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Although it is a difficult task to perform, if the storage time and amount of sediment is calculated, it is possible to work out a balance between erosion and deposition of the sediment in a catchment specific area. This is called the sediment budget. These are used by scientists, which can present the situation of the catchment area, and whether any human activity needs to take place there, for example, removing deposited sediment to reduce the risks of the river over-flowing, resulting in possible flooding of the area. Another situation could be where too much erosion is taking place in a specific area, and the area around the river needs to be protected by some sort of defence.

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What the sediment budget shows is the amount of sediment which leaves a catchment area, and how much of it stays and is stored there. Most of the sediment is stored at the floodplain, though there will always be some others along the river’s course. By looking at an example we can see this more clearly.

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The sediment budget for the River Start, South Devon, shows, firstly, all of the 107 tonnes/km squared/year of sediment is transported to its first catchment area, and 15% of the sediment is deposited here at Hedgerow. The remaining 85% of the sediment is carried further down the river’s course, to Lower Start Valley, where 58% of the sediment is deposited onto the floodplain. The remaining sediment is then transported to Slapton Ley. (Figure 1.40, P.20)

How does the Sediment Budget have both positive and adverse effects within drainage basin?

The positive and adverse effects can be easily spotted by the use of an example. I will use The Yellow River, China, to find the effects the sediment budget has within the drainage basins.

The Yellow River (known as the Hwang He in China) is one of the world’s greatest rivers, draining a total area of over 750,000km squared, where 84 million people live and 13 million hectors of farming land. The river bed is made up of easily eroded material, which causes great problems when the seasonal flow erodes the land, and hence increasing the chance of flooding, which is a danger to the people who live in the lower parts of the catchment.

Rather than solid rock, the river flows over yellow loess deposits in its middle stages of its course, where the loess can be up to 300m thick in some areas. The yellow loess is easily eroded, and therefore the rate of erosion and transport by the river is increased extremely, especially during the seasonal flow of the river. Loess is also picked up by the river further down towards the south, such as near Yulin, where 25000 tonnes of loess are eroded per km squared.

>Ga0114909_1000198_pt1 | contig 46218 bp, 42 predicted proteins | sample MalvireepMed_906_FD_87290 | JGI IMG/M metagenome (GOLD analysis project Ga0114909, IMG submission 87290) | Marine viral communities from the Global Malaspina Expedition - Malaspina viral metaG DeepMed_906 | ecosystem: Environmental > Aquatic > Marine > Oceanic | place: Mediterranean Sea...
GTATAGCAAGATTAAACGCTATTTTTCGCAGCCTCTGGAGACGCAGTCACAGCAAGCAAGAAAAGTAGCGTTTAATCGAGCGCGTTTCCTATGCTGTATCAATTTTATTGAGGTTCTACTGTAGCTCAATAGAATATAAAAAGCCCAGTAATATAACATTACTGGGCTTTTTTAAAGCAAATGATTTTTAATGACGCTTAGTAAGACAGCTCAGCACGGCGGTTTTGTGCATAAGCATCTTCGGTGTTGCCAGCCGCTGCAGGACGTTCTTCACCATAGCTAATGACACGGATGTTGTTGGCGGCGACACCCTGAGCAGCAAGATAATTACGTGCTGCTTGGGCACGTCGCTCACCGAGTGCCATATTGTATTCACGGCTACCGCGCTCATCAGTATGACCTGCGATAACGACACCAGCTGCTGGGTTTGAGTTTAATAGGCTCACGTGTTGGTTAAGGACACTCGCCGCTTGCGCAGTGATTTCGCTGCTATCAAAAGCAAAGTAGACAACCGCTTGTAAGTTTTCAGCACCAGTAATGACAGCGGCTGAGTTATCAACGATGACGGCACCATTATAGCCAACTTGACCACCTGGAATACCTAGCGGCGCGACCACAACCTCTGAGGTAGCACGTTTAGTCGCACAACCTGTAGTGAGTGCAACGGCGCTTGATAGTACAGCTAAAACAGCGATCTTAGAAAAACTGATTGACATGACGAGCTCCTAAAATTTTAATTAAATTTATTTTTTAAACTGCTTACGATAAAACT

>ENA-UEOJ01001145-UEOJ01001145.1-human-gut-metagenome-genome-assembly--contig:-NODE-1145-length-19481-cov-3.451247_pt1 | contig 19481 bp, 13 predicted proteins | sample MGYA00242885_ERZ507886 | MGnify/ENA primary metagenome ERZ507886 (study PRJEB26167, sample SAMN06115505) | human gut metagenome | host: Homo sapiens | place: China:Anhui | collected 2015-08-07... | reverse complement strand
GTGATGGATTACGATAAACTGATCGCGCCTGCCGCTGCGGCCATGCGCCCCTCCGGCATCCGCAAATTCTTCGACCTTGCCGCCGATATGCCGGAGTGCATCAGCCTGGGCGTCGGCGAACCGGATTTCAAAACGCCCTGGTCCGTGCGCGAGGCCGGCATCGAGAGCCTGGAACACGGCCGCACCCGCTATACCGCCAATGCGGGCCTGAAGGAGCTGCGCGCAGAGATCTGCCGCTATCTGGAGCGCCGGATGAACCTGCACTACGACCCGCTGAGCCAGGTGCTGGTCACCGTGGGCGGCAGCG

All this sediment which the Hwang He carries has both advantages and disadvantages. The advantages include that the fertile soil transported by the river is used for farming. The river is also used by humans as an energy source, as there is a huge potential for hydro-electric power, mainly in the upper regions of the river where sediments loads are low. This is important to the area as it is the source of their electricity, but it is also fairly cheap compared to other forms of power, and also saves the earth’s resources as it doesn’t require the burning of fossil fuels.

This also causes less pollution. Also, where the deposits have been dropped they have formed a huge delta, which goes out to sea, and this has provided a large area of land for houses to build on. 10 million people live on areas such as this and near the river, with a population density of over 500 per km squared. The formation of such deltas is vital for a country like China where the population density is so high, and also eases over-crowdness problems in urban areas.

The disadvantages are that, firstly, the river brings the risk of flooding to the area as it can easily break into its banks. The hydro-electric power plants built along the river could be in danger of becoming damaged by sediments carried by the river, which will give problems to the areas powered by that plant. Also the high rates of erosion means that homes are at risk if situated near the river, as the land can become eroded away.

Relating this to the sediment budget, sediment deposited at specific catchment areas along the river’s course could become blocked in a way due to the high amount of sediments transported by the river. This could harm farmers in particular, who rely on the river to provide fertile soil, as the flow of river could be affected. Also eutrophication could occur if the river picks up any chemicals on the way, such as from farm fertilisers.

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Kylie Garcia

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